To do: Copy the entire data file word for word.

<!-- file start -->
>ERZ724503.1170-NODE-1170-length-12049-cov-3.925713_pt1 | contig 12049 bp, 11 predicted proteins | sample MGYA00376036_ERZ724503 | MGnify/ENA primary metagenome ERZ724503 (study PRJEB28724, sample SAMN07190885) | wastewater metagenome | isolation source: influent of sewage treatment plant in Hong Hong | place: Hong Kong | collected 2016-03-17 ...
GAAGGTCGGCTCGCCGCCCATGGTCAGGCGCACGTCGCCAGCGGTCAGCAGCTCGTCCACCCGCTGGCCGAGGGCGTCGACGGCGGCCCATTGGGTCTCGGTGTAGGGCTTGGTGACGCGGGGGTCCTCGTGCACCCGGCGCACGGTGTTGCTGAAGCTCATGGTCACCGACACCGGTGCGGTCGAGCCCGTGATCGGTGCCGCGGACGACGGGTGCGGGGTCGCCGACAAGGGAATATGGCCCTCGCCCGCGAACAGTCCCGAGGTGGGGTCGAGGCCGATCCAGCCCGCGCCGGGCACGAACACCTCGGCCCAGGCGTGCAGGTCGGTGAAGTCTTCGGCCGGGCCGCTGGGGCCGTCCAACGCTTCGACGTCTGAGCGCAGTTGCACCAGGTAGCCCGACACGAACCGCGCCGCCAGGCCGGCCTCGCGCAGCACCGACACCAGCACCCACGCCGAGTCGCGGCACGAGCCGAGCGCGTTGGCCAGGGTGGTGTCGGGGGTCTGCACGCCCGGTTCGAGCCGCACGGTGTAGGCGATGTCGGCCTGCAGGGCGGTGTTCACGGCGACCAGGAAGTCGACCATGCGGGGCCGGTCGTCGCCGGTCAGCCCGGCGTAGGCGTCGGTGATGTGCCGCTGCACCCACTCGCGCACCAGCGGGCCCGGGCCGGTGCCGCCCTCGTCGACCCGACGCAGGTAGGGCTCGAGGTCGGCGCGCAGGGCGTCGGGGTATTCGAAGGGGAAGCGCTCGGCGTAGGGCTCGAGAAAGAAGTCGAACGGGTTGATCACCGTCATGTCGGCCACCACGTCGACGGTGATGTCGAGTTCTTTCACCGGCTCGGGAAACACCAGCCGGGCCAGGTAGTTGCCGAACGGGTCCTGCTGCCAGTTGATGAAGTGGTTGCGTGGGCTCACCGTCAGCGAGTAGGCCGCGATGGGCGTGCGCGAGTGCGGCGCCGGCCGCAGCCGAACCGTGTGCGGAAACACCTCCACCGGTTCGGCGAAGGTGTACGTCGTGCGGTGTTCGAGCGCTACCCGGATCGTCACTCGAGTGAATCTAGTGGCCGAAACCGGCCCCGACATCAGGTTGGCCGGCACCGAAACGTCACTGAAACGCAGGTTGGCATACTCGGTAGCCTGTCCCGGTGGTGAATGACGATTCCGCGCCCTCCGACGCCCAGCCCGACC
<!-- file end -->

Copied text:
>ERZ724503.1170-NODE-1170-length-12049-cov-3.925713_pt1 | contig 12049 bp, 11 predicted proteins | sample MGYA00376036_ERZ724503 | MGnify/ENA primary metagenome ERZ724503 (study PRJEB28724, sample SAMN07190885) | wastewater metagenome | isolation source: influent of sewage treatment plant in Hong Hong | place: Hong Kong | collected 2016-03-17 ...
GAAGGTCGGCTCGCCGCCCATGGTCAGGCGCACGTCGCCAGCGGTCAGCAGCTCGTCCACCCGCTGGCCGAGGGCGTCGACGGCGGCCCATTGGGTCTCGGTGTAGGGCTTGGTGACGCGGGGGTCCTCGTGCACCCGGCGCACGGTGTTGCTGAAGCTCATGGTCACCGACACCGGTGCGGTCGAGCCCGTGATCGGTGCCGCGGACGACGGGTGCGGGGTCGCCGACAAGGGAATATGGCCCTCGCCCGCGAACAGTCCCGAGGTGGGGTCGAGGCCGATCCAGCCCGCGCCGGGCACGAACACCTCGGCCCAGGCGTGCAGGTCGGTGAAGTCTTCGGCCGGGCCGCTGGGGCCGTCCAACGCTTCGACGTCTGAGCGCAGTTGCACCAGGTAGCCCGACACGAACCGCGCCGCCAGGCCGGCCTCGCGCAGCACCGACACCAGCACCCACGCCGAGTCGCGGCACGAGCCGAGCGCGTTGGCCAGGGTGGTGTCGGGGGTCTGCACGCCCGGTTCGAGCCGCACGGTGTAGGCGATGTCGGCCTGCAGGGCGGTGTTCACGGCGACCAGGAAGTCGACCATGCGGGGCCGGTCGTCGCCGGTCAGCCCGGCGTAGGCGTCGGTGATGTGCCGCTGCACCCACTCGCGCACCAGCGGGCCCGGGCCGGTGCCGCCCTCGTCGACCCGACGCAGGTAGGGCTCGAGGTCGGCGCGCAGGGCGTCGGGGTATTCGAAGGGGAAGCGCTCGGCGTAGGGCTCGAGAAAGAAGTCGAACGGGTTGATCACCGTCATGTCGGCCACCACGTCGACGGTGATGTCGAGTTCTTTCACCGGCTCGGGAAACACCAGCCGGGCCAGGTAGTTGCCGAACGGGTCCTGCTGCCAGTTGATGAAGTGGTTGCGTGGGCTCACCGTCAGCGAGTAGGCCGCGATGGGCGTGCGCGAGTGCGGCGCCGGCCGCAGCCGAACCGTGTGCGGAAACACCTCCACCGGTTCGGCGAAGGTGTACGTCGTGCGGTGTTCGAGCGCTACCCGGATCGTCACTCGAGTGAATCTAGTGGCCGAAACCGGCCCCGACATCAGGTTGGCCGGCACCGAAACGTCACTGAAACGCAGGTTGGCATACTCGGTAGCCTGTCCCGGTGGTGAATGACGATTCCGCGCCCTCCGACGCCCAGCCCGACC